Young people loved Obama in 2008 and 2012. But they might not love him enough in 2014.

On Wednesday, we noted how hugely important the black vote is for Democrats in 2014, for a few reasons:

1) It turned out big for President Obama but doesn't vote nearly as much in midterm elections.

2) It's heavily Democratic.

3) The 2014 Senate map includes an inordinately high number of states where the black vote plays a big role.

As it turns out, you can say all three of those same things about another key demographic: Young voters.

Young people were Obama's best age group in 2012, voting for him 60-37, according to exit polls. They also turned out at a rate of 45 percent which, while lower than 2008, was still significantly higher than it was in the 1990s.

There is also -- and here's the kicker -- a big potential for dropoff among these groups in key 2014 Senate races. That's because the 2014 map includes lots of states where young voters turned out in high numbers in 2012. In fact, a new Census report shows that 11 of the 19 states with the highest youth vote turnout in 2012 are holding key 2014 Senate contests.

The below graphic shows how that looks on a map.

You'll notice that almost all of the darkest (highest youth turnout) states -- Colorado, Iowa, Louisiana, North Carolina, New Hampshire, etc. -- are holding key contests in 2014. And even potentially competitive states like Minnesota, Oregon, Mississippi and Virginia had high youth vote turnout two years ago.

Of the 30 states with the lowest turnout, meanwhile, there are only five key 2014 Senate contests: Montana, Kentucky, Alaska, Arkansas and West Virginia.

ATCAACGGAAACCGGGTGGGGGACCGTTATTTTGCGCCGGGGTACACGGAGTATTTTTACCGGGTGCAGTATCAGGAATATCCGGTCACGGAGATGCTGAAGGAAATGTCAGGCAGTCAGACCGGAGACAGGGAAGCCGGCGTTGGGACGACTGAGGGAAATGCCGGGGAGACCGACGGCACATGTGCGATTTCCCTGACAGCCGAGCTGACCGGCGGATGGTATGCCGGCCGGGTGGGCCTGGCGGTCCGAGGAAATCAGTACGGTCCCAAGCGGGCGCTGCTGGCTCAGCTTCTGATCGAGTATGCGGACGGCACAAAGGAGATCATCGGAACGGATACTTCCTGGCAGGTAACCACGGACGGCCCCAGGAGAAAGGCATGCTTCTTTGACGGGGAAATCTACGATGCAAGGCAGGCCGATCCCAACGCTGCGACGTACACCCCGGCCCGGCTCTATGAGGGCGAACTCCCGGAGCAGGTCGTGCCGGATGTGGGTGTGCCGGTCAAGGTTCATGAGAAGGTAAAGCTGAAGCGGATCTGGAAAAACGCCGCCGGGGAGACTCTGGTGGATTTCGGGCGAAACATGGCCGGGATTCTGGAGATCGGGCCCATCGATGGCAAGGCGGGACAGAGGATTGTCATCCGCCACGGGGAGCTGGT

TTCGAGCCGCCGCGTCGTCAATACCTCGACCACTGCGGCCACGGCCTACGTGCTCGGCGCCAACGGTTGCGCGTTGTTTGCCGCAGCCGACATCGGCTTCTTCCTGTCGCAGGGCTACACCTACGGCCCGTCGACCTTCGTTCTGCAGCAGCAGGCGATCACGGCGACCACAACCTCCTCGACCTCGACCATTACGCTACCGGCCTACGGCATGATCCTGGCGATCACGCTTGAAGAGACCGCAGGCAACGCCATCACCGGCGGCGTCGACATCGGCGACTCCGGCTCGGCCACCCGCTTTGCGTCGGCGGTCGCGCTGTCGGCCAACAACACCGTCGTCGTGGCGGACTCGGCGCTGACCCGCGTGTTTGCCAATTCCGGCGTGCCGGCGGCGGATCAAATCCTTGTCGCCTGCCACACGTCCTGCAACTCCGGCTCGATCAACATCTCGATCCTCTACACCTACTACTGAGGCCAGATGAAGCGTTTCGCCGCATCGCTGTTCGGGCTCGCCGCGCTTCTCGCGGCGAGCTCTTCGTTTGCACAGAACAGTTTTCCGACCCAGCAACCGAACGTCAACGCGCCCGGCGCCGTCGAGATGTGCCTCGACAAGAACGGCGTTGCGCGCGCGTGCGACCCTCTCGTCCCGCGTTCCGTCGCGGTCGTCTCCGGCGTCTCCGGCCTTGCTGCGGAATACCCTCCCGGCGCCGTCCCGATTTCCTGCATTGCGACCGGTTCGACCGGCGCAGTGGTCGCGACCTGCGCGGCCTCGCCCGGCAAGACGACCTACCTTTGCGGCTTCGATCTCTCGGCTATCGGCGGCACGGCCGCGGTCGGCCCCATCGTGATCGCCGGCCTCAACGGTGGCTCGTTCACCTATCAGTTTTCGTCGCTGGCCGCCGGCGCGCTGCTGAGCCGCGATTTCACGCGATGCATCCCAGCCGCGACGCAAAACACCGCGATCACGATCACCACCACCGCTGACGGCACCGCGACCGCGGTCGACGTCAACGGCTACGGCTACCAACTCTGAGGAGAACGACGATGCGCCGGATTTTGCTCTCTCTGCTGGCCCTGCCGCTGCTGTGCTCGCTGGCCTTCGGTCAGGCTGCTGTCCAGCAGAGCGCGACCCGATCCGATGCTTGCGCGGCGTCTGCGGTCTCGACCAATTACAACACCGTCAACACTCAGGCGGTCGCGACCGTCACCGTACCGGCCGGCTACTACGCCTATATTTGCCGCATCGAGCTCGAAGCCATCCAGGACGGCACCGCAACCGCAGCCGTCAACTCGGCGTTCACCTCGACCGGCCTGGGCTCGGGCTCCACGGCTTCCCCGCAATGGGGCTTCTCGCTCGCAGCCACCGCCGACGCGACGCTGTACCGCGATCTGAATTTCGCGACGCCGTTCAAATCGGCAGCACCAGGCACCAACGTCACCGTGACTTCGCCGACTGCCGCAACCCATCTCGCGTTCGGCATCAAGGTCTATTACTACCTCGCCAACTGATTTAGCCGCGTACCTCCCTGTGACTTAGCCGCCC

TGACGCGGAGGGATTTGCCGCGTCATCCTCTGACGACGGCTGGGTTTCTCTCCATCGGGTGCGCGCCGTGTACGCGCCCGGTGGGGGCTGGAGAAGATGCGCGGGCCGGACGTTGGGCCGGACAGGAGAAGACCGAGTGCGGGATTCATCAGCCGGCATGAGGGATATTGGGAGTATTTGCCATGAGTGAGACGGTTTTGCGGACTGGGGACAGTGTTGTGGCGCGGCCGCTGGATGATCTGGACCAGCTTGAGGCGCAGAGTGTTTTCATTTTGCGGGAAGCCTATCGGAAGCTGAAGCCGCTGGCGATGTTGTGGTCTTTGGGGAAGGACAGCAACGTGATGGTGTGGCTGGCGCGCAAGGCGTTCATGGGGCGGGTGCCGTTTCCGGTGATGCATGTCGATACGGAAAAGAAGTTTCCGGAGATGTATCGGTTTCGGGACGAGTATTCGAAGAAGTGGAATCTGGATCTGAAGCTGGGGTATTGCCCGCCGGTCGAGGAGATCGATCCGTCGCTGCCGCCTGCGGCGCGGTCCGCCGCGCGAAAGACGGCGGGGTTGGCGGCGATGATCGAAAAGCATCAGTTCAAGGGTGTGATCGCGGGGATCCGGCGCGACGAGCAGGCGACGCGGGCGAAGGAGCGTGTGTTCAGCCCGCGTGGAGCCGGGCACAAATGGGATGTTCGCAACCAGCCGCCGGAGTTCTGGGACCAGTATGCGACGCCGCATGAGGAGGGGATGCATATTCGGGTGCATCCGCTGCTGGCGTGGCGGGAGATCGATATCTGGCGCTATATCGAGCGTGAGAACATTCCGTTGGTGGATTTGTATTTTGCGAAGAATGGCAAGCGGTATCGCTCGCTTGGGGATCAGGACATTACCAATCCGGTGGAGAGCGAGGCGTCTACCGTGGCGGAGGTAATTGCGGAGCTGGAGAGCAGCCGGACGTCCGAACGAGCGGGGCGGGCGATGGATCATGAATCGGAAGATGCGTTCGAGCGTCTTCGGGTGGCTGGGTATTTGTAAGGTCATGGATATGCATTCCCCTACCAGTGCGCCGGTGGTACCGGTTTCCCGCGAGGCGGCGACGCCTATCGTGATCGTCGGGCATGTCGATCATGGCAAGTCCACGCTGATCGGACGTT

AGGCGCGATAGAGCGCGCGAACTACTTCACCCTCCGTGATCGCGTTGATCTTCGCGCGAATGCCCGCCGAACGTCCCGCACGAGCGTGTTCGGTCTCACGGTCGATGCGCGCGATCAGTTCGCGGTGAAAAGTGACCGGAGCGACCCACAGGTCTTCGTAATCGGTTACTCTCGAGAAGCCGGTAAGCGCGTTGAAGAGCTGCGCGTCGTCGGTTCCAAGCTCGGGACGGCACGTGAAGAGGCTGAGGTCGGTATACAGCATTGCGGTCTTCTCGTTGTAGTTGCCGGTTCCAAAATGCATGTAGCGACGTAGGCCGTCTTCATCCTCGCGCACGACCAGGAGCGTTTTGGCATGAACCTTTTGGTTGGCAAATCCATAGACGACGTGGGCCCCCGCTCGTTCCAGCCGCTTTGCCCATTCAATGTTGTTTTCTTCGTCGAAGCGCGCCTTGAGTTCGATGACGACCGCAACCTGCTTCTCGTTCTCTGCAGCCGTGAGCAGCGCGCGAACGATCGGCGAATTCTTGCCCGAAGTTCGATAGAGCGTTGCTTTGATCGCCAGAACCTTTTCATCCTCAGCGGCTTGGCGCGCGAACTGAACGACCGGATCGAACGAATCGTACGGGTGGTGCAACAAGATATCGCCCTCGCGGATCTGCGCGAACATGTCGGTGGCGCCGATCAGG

Now look at the similarities to's map of competitive 2014 contests (these are the tan ones):


Now, one reason that key 2014 contests had big youth turnout in 2012 is that they are in swing states, which presidential campaigns tend to focus on (almost exclusively). So it's no surprise that states like Iowa, North Carolina, Colorado, New Hampshire and Virginia had among the highest youth turnout.

The good news for Democrats is that they spent the 2008 and 2012 elections getting young voters to vote at high levels in a lot of these states, so there should be something of a built-in advantage. They've been there before, after all.

But needless to say, the higher your turnout in one election, the more room there is for a dropoff in the next one. A recent poll from Democratic pollster Stan Greenberg showed that the key elements of the Obama coalition -- including young voters and African Americans -- remain much less likely to vote than other groups in 2014.

The maps above show just how painful that could be for Democrats.

Aaron Blake covers national politics and writes regularly for The Fix.



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